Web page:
Walking along the rows of tombstones here offers a glimpse of the wars America has fought and the men and women who waged them. But most of the grave markers have been half-buried for 20 years, and there is little hope that the volcanic ash obscuring names, dates and epitaphs will be cleared any time soon.
Clark Veterans Cemetery was consigned to oblivion in 1991, when Mount Pinatubo's gigantic eruption forced the U.S. to abandon the sprawling air base surrounding it. Retired U.S. soldiers, Marines and sailors volunteer to keep watch, relying on donations to try to maintain the grounds, but they lament that they're helplessly short on funds to fix things, and that Washington is unwilling to help.
"It's the veterans' cemetery that America forgot," Vietnam War veteran and ex-Navy officer Robert Chesko said.
As America marks Independence Day, the U.S. veterans who collect funds to care for the cemetery renewed their calls for Washington to fund and take charge of the work.
Workers at the cemetery north of Manila recently dug to fully expose a gravestone for an Army sergeant who died in World War II in the Philippines. They discovered his wife's name engraved under his and a long-hidden tribute: "Daughter, sister, wife and mother of veterans."
It's impossible to say what else remains hidden at the 17-acre (seven-hectare) cemetery. It holds the remains of 8,600 people, including 2,200 American veterans and nearly 700 allied Philippine Scouts who saw battle in conflicts from the early 1900s to the resistance against brutal Japanese occupation troops in WWII.
Clark's dead also include military dependents, civilians who worked for the U.S. wartime government and at least 2,139 mostly unidentified soldiers whose marble tombstones are labeled "Unknown."
"People celebrate on the Fourth of July but they forgot the 8,600 who helped make that freedom happen," said former Navy Capt. Dennis Wright, who saw action in Vietnam and is now a business executive.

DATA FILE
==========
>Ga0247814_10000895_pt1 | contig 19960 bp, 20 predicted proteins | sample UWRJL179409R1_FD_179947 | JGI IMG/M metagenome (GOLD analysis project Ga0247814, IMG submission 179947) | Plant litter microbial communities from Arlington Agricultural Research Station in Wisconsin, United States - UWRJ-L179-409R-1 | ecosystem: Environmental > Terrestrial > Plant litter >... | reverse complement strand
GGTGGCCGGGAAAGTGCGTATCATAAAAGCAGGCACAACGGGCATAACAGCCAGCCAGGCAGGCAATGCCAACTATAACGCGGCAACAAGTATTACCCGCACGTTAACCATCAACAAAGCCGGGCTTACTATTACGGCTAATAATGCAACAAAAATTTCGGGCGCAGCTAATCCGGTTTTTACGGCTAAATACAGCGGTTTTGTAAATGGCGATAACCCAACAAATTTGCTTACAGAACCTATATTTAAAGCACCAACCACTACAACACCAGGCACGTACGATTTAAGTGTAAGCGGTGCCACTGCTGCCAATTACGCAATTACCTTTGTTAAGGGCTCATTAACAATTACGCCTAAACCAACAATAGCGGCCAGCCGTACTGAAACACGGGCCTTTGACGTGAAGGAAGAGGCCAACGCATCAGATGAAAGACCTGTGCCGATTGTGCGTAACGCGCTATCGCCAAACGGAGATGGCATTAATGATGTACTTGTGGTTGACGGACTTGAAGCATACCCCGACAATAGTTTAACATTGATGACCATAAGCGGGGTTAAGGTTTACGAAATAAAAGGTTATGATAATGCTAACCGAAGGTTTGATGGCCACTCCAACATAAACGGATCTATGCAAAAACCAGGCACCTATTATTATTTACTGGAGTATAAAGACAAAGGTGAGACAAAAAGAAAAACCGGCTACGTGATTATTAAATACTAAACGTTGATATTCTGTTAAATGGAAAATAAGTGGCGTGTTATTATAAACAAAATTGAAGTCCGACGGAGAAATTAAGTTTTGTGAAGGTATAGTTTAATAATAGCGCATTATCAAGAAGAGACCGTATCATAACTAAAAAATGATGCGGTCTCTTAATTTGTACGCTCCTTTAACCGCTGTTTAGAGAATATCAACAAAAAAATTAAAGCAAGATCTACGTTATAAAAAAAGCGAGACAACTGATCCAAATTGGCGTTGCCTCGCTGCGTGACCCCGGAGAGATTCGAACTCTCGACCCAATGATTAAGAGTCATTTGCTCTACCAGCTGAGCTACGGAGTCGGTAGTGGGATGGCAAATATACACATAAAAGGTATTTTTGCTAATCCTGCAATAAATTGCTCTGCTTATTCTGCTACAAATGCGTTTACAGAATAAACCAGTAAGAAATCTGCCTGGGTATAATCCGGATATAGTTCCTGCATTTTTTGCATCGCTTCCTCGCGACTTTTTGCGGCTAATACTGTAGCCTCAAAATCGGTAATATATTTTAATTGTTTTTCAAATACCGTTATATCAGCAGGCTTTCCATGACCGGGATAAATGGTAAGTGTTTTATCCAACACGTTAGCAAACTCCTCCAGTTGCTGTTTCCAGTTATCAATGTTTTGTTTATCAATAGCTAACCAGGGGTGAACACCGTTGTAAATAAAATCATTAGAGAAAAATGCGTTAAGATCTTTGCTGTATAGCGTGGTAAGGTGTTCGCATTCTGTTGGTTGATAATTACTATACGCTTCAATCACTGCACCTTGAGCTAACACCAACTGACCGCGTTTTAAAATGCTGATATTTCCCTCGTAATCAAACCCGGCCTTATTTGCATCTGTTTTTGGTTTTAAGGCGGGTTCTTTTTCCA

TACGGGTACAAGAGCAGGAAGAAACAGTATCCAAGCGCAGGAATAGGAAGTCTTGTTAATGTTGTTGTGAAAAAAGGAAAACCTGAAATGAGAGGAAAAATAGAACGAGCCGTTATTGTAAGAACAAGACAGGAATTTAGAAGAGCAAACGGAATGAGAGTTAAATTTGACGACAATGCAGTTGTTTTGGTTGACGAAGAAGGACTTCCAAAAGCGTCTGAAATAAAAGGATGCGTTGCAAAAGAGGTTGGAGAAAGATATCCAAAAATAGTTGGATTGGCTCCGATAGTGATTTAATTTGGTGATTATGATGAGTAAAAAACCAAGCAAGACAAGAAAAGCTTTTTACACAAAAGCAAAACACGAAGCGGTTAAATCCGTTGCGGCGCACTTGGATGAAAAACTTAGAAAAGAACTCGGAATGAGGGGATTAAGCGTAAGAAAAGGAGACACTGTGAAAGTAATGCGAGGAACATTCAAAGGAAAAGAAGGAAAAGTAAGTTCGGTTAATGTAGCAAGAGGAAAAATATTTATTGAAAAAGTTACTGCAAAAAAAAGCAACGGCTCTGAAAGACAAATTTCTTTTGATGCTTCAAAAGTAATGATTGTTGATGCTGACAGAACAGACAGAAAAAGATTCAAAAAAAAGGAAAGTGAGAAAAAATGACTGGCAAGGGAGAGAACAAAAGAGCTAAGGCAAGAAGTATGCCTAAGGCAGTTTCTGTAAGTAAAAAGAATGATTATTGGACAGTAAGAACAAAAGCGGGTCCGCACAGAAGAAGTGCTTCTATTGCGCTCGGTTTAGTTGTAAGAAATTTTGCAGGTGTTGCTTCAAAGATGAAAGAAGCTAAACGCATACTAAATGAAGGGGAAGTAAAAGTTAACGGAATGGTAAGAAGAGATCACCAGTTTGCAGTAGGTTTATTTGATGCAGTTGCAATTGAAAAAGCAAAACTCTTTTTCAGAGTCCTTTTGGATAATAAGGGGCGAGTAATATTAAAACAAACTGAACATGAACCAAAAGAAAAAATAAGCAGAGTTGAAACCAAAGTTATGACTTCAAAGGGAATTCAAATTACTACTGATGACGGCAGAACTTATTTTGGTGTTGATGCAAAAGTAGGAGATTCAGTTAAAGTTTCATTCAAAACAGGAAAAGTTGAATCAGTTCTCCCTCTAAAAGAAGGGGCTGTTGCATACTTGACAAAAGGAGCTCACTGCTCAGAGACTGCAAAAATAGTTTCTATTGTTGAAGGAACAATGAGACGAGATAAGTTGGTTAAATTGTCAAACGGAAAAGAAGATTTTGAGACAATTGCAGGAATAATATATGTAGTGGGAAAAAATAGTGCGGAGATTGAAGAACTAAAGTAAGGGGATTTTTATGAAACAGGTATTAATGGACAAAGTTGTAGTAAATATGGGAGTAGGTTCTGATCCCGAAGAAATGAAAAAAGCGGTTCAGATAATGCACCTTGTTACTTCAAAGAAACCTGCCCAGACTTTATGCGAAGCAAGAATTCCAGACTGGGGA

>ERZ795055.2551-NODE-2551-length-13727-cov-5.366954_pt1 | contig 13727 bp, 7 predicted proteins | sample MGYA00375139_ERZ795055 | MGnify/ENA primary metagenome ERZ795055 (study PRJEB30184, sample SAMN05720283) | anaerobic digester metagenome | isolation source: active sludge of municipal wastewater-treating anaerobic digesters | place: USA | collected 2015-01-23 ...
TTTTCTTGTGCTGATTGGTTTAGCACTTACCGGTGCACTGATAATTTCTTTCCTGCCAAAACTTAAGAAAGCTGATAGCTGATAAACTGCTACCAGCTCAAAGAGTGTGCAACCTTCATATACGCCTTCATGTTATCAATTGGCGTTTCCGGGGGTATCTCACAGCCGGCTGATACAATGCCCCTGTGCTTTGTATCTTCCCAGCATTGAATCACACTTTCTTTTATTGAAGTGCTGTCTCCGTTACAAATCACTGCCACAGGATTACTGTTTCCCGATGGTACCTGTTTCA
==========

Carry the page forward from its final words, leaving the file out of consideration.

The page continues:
"We're trying to get the U.S. government to assume responsibility for maintaining the cemetery so we can get it up to standards ... not on nickels and dimes and donations and gifts," said retired Air Force Chief Master Sgt. Larry Heilhecker, who served as cemetery caretaker for five years until last month.
Clark was a U.S. base for nearly a century and was once the largest American Air Force installation off the U.S. mainland. It served as a key staging area for U.S. forces during the Korean and Vietnam wars.
The Clark cemetery, which can accommodate at least 12,000 remains, was developed between 1947 and 1950, when it was used to collect the remains and tombstones from four U.S. military cemeteries as American officials sorted out their dead from WWII and previous wars.
An American cemetery at the then-Fort McKinley in Manila became the exclusive burial ground for all Americans and allied Philippine Scouts who were killed in WWII combat. The 152-acre (61-hectare) Manila cemetery collected 17,202 dead, the largest number of American casualties interred in one place from the last world war.
Now closed to burials, the stunningly landscaped Manila cemetery became one of 24 American burial grounds outside the U.S. mainland. Nearly 125,000 Americans who perished in WWI and WWII and the Mexican War are interred in those U.S.-funded overseas cemeteries, regarded as among the most beautiful war memorials in the world. The overseas burial sites are administered by the American Battle Monuments Commission, or ABMC.
The dead at Clark are not limited to World War II casualties _ they date as far back as 1900. Also unlike the Manila cemetery, it continues to accept burials. One U.S. veteran who lives in the area had his son buried here after he was killed in Iraq in 2004. But Clark is not administered by the ABMC.
The Air Force managed Clark cemetery from 1947 to 1991, when it abruptly left after nearby Pinatubo roared back to life from a 500-year slumber. Even before the eruption, negotiations with the Philippine government for a new U.S. military lease on Clark had bogged down after nearly a century of presence in the Philippines, according to the veterans.